Golfer’s elbow is a condition affecting the tendons that attach to the medial epicondyle, a bony prominence on the elbow’s inner side. It occurs due to overuse or repetitive forearm motions and primarily impacts athletes and manual laborers.
Golfer’s elbow patients experience pain and tenderness on the inner side of the elbow. Other signs include weakness and stiffness in the forearm and hand. If you suffer from this condition, our specialized surgeon, Dr. Christopher Sforzo, can help with personalized treatment.
Only a qualified healthcare professional should diagnose the golfer’s elbow, and the procedure involves a physical examination. If you experience severe pain on the elbow, you should consult our experienced orthopedic expert, Dr. Christopher Sforzo, for evaluation.
During the physical exam, the surgeon applies pressure on your hand and asks you to flex your palm towards the wrist. If your arm’s inner side pain is painful when you bend your wrist, you could have a golfer’s elbow. Other confirmation tests include:
During an MRI, you lie on a table that is inserted into a tube-like machine. The machine uses a magnetic field and radio waves to create detailed images of the internal structures of your elbow. This allows our surgeon to spot damage or injury signs.
An MRI can detect small tears, tendon degeneration, or issues such as impingements on nerve or muscle inflammation. The technique provides a clear picture of your elbow’s internal structures for our surgeon to diagnose the golfer’s elbow injury appropriately.
Musculoskeletal ultrasound is a diagnostic tool our surgeons use to evaluate the patient’s internal elbow structures. The process uses high-frequency sound waves to create detailed images of the soft tissue structures in the area.
In the golfer’s elbow case, a musculoskeletal ultrasound provides information about tendon health. Using ultrasound, our surgeon gets a real-time look at the tendons, ligaments, and muscles. This helps to evaluate the injury extent and inflammation.
X-ray is one of the primary diagnostic tools our professionals use to evaluate the bones in the body and diagnose the golfer’s elbow. When you visit our doctor with symptoms of a golfer’s elbow, they may perform an X-ray as one of the diagnostic tests. The process captures images to create detailed, black-and-white pictures of the elbow bones. Dr. Christopher Sforzo uses this to check injury or damage.
Our orthopedic surgeon recommends many nonsurgical techniques for the treatment of golfer’s elbow. This conservative approach aims to alleviate pain and inflammation and promote healing without surgery.
The approach best treats mild to moderate cases of golfer’s elbow pain or patients who want to avoid surgery. Some standard nonsurgical treatment options include:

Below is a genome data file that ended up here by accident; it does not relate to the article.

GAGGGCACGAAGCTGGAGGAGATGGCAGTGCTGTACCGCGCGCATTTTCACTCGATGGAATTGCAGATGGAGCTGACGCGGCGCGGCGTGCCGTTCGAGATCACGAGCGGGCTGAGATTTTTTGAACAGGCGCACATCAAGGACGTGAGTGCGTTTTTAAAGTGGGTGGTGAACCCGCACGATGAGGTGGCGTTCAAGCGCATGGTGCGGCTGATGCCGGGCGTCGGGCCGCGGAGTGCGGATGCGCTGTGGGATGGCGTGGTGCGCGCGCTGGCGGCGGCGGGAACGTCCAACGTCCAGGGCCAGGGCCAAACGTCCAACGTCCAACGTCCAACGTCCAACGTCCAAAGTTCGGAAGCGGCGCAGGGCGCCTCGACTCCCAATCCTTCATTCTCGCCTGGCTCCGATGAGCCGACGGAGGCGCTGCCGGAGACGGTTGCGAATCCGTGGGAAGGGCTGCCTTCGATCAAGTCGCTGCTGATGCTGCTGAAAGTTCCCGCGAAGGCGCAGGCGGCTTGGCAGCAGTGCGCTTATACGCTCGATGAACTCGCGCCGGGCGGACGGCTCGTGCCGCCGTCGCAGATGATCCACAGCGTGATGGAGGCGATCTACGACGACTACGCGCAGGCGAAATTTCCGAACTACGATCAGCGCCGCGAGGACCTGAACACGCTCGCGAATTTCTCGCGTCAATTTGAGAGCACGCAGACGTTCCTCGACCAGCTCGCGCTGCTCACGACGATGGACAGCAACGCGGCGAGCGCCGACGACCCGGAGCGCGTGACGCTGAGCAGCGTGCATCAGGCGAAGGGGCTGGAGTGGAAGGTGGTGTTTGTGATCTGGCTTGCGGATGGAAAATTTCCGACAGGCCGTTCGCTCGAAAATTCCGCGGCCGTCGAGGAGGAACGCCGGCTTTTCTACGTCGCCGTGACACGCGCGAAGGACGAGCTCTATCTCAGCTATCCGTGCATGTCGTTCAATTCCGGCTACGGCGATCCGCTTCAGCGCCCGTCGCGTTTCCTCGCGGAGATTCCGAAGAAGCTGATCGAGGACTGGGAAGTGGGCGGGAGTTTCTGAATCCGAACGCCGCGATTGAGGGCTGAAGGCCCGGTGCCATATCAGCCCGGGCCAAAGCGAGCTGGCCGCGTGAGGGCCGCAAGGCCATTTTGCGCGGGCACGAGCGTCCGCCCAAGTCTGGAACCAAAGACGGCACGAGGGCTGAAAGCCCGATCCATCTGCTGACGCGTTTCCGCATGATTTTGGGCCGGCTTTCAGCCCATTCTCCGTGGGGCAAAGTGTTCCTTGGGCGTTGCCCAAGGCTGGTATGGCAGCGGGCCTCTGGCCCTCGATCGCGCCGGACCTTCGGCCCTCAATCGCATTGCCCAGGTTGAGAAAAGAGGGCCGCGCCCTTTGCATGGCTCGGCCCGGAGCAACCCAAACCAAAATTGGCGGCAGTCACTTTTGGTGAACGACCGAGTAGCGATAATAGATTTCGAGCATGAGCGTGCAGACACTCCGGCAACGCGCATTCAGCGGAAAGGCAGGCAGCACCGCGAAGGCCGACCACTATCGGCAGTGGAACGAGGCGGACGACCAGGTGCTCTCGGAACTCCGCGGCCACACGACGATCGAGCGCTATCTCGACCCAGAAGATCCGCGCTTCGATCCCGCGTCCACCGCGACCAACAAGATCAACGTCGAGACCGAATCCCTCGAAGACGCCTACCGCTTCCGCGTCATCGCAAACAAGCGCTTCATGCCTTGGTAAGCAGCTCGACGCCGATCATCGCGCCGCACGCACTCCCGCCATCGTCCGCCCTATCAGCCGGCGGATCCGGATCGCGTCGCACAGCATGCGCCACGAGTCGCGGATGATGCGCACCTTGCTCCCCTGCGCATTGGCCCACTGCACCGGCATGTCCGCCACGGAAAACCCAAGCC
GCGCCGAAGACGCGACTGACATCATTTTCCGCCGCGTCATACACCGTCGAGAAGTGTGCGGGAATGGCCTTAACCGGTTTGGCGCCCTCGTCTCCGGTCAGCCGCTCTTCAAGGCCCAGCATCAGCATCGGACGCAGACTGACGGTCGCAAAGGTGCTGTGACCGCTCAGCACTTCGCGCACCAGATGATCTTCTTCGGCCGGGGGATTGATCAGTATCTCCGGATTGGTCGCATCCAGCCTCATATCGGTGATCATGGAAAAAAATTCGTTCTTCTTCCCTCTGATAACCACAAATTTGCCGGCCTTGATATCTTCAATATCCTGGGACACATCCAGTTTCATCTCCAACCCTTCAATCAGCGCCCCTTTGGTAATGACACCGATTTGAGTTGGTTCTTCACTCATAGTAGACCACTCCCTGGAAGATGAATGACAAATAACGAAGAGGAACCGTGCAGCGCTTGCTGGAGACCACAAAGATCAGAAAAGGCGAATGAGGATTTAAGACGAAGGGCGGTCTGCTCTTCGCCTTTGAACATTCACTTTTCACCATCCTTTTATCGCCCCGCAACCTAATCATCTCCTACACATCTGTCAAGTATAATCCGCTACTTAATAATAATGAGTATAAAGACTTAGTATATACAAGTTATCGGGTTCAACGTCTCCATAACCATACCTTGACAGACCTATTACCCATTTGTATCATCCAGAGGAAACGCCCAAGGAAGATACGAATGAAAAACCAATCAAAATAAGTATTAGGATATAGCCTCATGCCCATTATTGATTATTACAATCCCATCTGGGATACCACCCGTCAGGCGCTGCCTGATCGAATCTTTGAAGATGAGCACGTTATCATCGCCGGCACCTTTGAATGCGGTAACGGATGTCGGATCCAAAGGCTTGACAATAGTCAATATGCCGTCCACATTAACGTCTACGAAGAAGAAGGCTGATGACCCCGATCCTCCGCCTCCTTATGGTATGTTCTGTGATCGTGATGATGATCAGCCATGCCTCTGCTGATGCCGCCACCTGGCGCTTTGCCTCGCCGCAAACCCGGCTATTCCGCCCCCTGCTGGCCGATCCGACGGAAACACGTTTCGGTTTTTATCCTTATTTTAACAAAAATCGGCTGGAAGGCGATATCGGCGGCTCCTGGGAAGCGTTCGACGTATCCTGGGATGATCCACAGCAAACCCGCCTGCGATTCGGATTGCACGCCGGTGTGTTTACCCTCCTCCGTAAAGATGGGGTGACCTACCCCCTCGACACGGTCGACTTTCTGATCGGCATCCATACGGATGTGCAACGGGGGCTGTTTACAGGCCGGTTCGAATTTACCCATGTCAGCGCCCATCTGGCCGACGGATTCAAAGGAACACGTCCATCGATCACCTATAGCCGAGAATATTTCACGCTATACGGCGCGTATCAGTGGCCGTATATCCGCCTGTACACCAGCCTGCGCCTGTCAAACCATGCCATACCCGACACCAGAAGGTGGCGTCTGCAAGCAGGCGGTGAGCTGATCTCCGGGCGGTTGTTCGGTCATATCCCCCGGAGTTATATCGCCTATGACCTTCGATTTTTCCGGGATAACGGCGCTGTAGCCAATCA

One of the first steps in treating a golfer’s elbow is to avoid activities that aggravate the pain and inflammation. Based on your situation, our doctor may recommend modifying or avoiding specific activities until symptoms improve.
This might include taking a break from playing golf, tennis or reducing the intensity or frequency of the activity.
Over-the-counter anti-inflammatory drugs like ibuprofen and naproxen can reduce pain and inflammation. Sometimes, our doctor may prescribe stronger medication to provide more relief.
A physical therapist can help you to stretch and strengthen the muscles and tendons in the affected area. This enhances your motion range and flexibility. Exercises focus on the muscles in your forearm and help to reduce the tension on the tendons that cause symptoms.
Ice application to the impacted area can minimize pain and inflammation. Our doctor may suggest you ice the area for 15 to 20 minutes at a time, a few times daily. You can do icing with a bag of ice or a cold pack. This works best in the early injury stages.
These injections relieve pain and inflammation, allowing you to regain strength and range of motion. A physical therapist or doctor should administer corticosteroid injections for enhanced recovery from the golfer’s elbow pain.
Platelet rich plasma (PRP) injections have been proven clinically to be a very safe and effective means of treatment of many tendon problems, including golfers and tennis elbow. PRP is a small volume of plasma that is formed after we draw the patient’s own peripheral blood and spin it in a special centrifuge, which gives us a high concentration of growth factors, proteins, and cytokines that specialize in tendon healing, anti-inflammation, and blood vessel growth, all of which act to heal the golfers elbow in time, naturally.